Is there a postcolonial Hungary? This project focuses on situating Hungary’s historical development in the global histories of colonialism and anti-colonialism. It interrogates the revival of colonial discourse in the region and explores how it displaced a politics of Western transition and convergence by reconstructing the histories of Hungarian colonial discourse and self-positioning in the world economic system.
Postcolonial studies have been preoccupied with the global economic centre and periphery, but the complex historical relations, experiences and epistemologies of Eastern European and Hungarian colonialism and imperialism have been remarkably silenced (Mayblin et al. 2016; Mark and Slobodian 2018; Grzechnik 2019). Meanwhile, new research has shown that Cold War epistemological heritage rendered connections between postsocialism and postcolonialism problematic (Chari and Verdery 2008; Gille 2010; Mayblin et al. 2016), and East-West convergence discourse has marginalised historical relations between Eastern Europe and the Global South (Mark and Apor 2015; Mark and Slobodian 2018; Muehlenbeck and Telepneva 2018; Mark et al. 2020; Stanek 2020). Following a global historical and world-systemic perspective, this research introduces the concept of semiperipheral post/coloniality to unpack Hungarian coloniality in the long-term historical context of integrating into the world economy, thereby offering a structuralist critique of constructivist approaches to postcolonialism (e.g. Wolff 1994; Bakić-Hayden 1995; Todorova 1997). The Hungarian semiperipheral integration to the hierarchical system of the global division of labour has generated structural path-dependencies (uneven exchange, indebtedness, financing technology) (Márk et al. 2014), which resulted in global manoeuvring to gain comparative advantages between the (former) colonising centre and the (former) colonised periphery. This led to an uneasy and often antagonistic in-betweeness in the context of global hierarchies: being superior coloniser but oppressed colonised; catching up to and benefiting from but contesting the colonial centre; bridging or allying to but demarcating from the periphery. This project seeks to reconstruct the history of such a semiperipheral Eastern European country in order to understand the new political stakes in the revival of colonial discourse in current Hungarian politics.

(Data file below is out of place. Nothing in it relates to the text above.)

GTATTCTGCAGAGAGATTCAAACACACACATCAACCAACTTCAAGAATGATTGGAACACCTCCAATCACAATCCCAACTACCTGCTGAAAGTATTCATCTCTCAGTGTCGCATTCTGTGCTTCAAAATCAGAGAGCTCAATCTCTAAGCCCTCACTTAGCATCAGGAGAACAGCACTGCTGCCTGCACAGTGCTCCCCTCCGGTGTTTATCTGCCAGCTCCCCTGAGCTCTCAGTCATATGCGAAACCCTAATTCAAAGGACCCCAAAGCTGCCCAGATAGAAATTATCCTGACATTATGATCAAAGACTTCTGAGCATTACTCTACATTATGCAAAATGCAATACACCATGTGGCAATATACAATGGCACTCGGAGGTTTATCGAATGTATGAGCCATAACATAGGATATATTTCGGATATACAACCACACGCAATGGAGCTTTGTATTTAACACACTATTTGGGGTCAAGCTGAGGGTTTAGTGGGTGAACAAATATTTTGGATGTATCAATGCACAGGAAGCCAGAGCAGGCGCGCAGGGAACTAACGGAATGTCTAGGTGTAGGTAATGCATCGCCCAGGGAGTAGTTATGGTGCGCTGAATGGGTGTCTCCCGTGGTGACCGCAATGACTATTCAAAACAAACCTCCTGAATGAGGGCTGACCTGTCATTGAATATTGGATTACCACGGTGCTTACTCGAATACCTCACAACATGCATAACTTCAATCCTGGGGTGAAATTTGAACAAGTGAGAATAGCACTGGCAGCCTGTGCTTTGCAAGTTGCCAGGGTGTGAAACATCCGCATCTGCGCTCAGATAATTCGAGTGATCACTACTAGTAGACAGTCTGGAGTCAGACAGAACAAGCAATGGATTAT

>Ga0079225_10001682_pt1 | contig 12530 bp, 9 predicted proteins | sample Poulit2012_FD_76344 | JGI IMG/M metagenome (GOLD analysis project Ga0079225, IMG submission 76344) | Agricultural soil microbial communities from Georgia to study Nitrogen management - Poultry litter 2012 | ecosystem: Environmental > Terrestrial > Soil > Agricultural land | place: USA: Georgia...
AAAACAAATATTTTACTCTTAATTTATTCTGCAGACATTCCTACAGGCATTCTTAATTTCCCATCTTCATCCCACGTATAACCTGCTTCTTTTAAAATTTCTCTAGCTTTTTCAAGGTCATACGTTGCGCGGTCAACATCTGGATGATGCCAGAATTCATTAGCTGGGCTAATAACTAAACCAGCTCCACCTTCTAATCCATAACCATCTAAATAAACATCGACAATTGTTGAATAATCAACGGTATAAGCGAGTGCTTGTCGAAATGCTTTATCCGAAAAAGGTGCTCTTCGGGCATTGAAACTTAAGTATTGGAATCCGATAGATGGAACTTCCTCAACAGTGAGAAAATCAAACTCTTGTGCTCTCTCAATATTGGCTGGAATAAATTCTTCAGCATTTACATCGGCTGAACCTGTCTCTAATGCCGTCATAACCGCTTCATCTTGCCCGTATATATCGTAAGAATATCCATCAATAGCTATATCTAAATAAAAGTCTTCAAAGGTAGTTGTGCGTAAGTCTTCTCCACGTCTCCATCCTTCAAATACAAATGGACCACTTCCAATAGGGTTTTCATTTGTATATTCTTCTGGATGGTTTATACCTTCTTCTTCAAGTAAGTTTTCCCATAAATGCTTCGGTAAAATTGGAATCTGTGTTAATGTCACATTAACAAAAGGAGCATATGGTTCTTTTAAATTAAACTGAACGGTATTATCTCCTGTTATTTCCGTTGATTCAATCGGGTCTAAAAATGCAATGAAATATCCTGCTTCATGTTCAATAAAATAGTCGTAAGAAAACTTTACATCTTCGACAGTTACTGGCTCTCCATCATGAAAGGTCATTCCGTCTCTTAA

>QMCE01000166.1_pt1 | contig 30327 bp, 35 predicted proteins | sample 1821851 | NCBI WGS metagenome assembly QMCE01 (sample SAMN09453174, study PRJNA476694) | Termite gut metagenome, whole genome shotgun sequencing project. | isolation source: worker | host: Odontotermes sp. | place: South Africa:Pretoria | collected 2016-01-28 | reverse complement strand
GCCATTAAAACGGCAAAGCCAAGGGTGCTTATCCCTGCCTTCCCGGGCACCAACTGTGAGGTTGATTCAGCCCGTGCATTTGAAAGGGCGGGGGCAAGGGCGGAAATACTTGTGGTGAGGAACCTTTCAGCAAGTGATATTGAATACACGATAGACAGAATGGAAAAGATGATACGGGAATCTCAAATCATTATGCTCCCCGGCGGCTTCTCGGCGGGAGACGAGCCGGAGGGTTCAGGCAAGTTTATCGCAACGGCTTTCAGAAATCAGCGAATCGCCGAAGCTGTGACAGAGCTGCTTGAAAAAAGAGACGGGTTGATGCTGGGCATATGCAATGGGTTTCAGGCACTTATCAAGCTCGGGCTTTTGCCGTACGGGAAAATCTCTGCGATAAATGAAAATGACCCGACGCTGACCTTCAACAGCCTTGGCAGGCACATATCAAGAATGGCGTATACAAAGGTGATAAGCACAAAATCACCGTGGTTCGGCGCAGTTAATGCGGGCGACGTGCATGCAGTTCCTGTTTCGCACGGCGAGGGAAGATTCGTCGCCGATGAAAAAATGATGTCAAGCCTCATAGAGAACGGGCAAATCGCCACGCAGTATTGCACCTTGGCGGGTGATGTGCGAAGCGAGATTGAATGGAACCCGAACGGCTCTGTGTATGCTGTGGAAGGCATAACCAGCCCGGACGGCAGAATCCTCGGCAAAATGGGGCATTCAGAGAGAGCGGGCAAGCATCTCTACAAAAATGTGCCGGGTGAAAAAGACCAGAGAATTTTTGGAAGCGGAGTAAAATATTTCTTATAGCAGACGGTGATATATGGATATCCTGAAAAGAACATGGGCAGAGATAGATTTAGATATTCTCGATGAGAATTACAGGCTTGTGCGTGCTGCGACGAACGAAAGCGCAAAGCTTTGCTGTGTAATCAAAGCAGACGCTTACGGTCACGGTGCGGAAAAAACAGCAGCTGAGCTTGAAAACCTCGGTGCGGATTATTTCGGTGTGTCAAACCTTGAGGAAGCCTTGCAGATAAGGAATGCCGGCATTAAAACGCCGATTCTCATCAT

Before WWII, Hungarian colonialist-imperialist ambitions followed nationalist and global racial-civilisational aspirations, but pragmatically developed East-West in-betweenness and uneasy criticism towards the imperialist West. Local experiences of peripheralisation, underdevelopment and out-migration forged sympathy with those in a similarly subservient position within the colonial system, but there also evolved alternative colonialisms of semiperipheral expansion and racial supremacy (e.g. Balkanism, Orientalism, Turanism). After WWII, state-socialist anti-colonial solidarity contested geopolitical fault-lines and Western European protectionism (1957), but Hungarian trajectories were driven by pragmatic, state-led foreign policy aims to lever Soviet and Western “dual dependency” (Böröcz 1992) by opening to Afro-Asian decolonisation. Amidst fears of international isolation (Péteri 2012), the post-1956 Hungarian alliance-building and global positioning encouraged to encounter coloniality through socialist internationalism (Mark and Apor 2015; Mark et al. 2020). Hungary re-opened to the decolonised periphery with “civilisational” desires to export the “Hungarian model” and develop markets to counter the global centre, whilst the periphery contributed to Hungarian “third way” state-centred and semi-capitalist export-oriented growth as a new integration strategy during the 1960s New Economic Mechanism (Ginelli 2017, 2018). On the other hand, rivalling narratives clashed between state-socialist anti-Western anti-colonialism and émigré “Soviet colonialism” in the Non-Aligned postcolonial world about how to incorporate Hungary and Eastern Europe into global colonialism.